In an age of streaming video and mailed-to-home DVDs, the city has managed to build an audience with key improvements to the classic movie house experience.

Portland is best known for its gourmet coffee, hand-crafted microbrews and laid back Pacific Northwest sensibility, and while it may not conjure glamorous images of vibrant Art Deco movie theaters, it should.

In the 1980s, when most cities were shuttering their old theatres to make room for shiny new multiplexes, Portland bucked the trend. Today many of the grand theatres built in the1920s are still standing. They have weathered VHS and DVD and seem steadfast in the face of streaming video, Netflix and Blu-Ray too.

The Rose City is home to a thriving culture of historic theatres offering cheap movies and good food. Going to a show in one of these grand historical establishments, with a beer in hand, is still cheaper than a night out at the local Cineplex. Whether it is the draw of seeing Hitchcock on the big screen for the first time, or paying $2.75 to watch Hot Tub Time Machine - again - these theatres manage to fill seats night after night.

Portlanders are spoiled for choice in this department, but here are the four best:

The Bagdad Theater and Pub
The Bagdad's bright neon marquee stands as an iconic Portland landmark in the heart of the trendy Hawthorne District. And the interior is just as arresting. The intricate wrought iron light fixtures, impressive vaulted ceiling and multicolored mosaic archways alone are well worth the modest $3 ticket price.

The balcony level has comfy couches, and tables accompany the rows of seating - making it easier to enjoy beers, pizza and much lauded tater tots while taking in a second-run movie, or watching a live band. A limited pub menu, including a variety of local brews, is offered inside the theatre while you watch a movie and during the twice daily happy hour.

The Bagdad is part of the prolific local McMenamins brewery chain, and attached is a pub with a prime people-watching patio in front and a bar with seven-foot ceilings, ornate chandeliers and pool tables hidden behind the screen.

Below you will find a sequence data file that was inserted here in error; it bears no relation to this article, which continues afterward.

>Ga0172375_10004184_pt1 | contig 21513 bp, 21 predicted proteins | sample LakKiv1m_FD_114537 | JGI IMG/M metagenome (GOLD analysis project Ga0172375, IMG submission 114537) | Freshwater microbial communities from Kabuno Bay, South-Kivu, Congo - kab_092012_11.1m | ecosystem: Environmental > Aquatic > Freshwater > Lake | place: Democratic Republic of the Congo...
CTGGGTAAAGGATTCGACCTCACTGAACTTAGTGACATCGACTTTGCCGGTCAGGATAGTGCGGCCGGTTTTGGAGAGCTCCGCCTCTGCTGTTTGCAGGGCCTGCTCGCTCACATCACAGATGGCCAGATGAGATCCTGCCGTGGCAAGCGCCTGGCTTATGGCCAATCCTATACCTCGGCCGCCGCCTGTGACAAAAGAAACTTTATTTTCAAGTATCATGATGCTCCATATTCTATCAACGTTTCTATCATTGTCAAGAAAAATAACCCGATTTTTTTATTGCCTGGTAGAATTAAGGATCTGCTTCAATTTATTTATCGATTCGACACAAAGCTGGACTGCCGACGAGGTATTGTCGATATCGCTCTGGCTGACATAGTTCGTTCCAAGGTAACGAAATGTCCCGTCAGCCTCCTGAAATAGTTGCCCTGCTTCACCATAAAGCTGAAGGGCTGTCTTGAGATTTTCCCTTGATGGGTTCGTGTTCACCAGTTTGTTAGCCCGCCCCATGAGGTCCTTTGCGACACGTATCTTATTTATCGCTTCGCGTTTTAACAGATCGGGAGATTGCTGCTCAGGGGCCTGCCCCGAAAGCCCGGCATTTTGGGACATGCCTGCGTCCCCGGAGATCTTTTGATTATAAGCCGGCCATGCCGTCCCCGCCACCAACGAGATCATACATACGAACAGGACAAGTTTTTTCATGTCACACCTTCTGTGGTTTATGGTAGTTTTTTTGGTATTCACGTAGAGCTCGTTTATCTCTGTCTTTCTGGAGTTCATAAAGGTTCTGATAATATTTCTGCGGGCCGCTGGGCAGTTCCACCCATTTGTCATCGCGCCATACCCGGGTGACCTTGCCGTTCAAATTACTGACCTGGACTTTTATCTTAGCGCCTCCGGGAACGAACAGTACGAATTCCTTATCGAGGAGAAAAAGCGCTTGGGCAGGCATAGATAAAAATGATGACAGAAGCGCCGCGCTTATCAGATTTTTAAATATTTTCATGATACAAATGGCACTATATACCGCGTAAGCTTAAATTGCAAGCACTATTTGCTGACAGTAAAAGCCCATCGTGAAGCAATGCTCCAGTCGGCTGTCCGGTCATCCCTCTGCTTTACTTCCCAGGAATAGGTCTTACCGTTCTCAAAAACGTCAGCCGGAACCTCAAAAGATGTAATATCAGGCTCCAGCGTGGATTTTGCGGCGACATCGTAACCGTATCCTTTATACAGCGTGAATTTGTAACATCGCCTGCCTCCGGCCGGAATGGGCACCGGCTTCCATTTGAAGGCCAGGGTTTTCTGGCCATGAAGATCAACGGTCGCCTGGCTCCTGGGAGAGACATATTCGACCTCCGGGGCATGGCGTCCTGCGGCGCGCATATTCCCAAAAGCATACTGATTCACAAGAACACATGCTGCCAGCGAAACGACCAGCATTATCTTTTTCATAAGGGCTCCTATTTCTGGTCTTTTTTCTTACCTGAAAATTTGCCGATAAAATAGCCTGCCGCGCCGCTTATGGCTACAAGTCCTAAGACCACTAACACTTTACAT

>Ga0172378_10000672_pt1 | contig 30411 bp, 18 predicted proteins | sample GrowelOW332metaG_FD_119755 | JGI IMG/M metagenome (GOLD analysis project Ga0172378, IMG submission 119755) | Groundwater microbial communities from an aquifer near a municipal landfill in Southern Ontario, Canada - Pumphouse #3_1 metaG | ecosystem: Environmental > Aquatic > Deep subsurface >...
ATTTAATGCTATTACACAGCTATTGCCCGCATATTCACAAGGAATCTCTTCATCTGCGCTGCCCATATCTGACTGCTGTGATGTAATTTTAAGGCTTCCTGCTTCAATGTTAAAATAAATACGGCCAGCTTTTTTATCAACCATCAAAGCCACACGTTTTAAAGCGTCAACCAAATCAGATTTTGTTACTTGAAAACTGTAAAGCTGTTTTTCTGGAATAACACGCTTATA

The theatre was built by Universal Pictures in 1927 and at its grand opening it was heralded as "a triumph of artistry and craftsmanship". An evening here will bring you right back to that gilded age of movie going.

3702 SE Hawthorne Boulevard; /

The Laurelhurst Theater
Situated in Portland's classy Laurelhurst neighborhood, this theatre, one of Portland's first Art Deco movie houses, has occupied its spot on North Burnside Street for nearly 90 years.

Its four screens showcase second-run, independent, art, foreign and classic films all under one roof and through its spectacular outside marquee.

The theatre has a full menu including a large selection of microbrews, pizzas and salads. And at $16 for a bottle of wine or $2.50 for a can of Pabst Blue Ribbon, it satisfies the diversity of patrons who line up every day to take in a show. A ticket will set you back $3 and the theatre is 21and over after 3 pm.

2735 E Burnside Street;

The Hollywood Theater
Built in 1926, the Hollywood's grand 1,500 seat auditorium originally housed live Vaudeville shows and silent films. Now, just like in its storied past, the beautifully renovated Art Deco theatre still draws a crowd for independent films, tastefully selected second-run movies, cultural events and an annual local film festival.

The Hollywood, now run by a non-profit dedicated to film education and development, serves standard movie fare like sodas, candy and what is rumoured to be the best movie theatre popcorn in Portland.

When it opened, admission for a silent film accompanied by an eight-piece orchestra was just 25 cents. It has three screens now and is still a bargain at $7 (and only $5 on Mondays).

4122 NE Sandy Boulevard;

The Avalon Theatre and Nickel Arcade
You will not find plush stadium seating or gourmet beer here but at $2.75 for a ticket and $4 for a large popcorn, this might be the best deal in town.

The Avalon shows second-run mainstream movies on three screens, and if you want a little more action after the show there is a classic nickel arcade attached to the theatre. Skee-ball, air hockey and pinball will bring you back to your childhood.

3451 SE Belmont Street;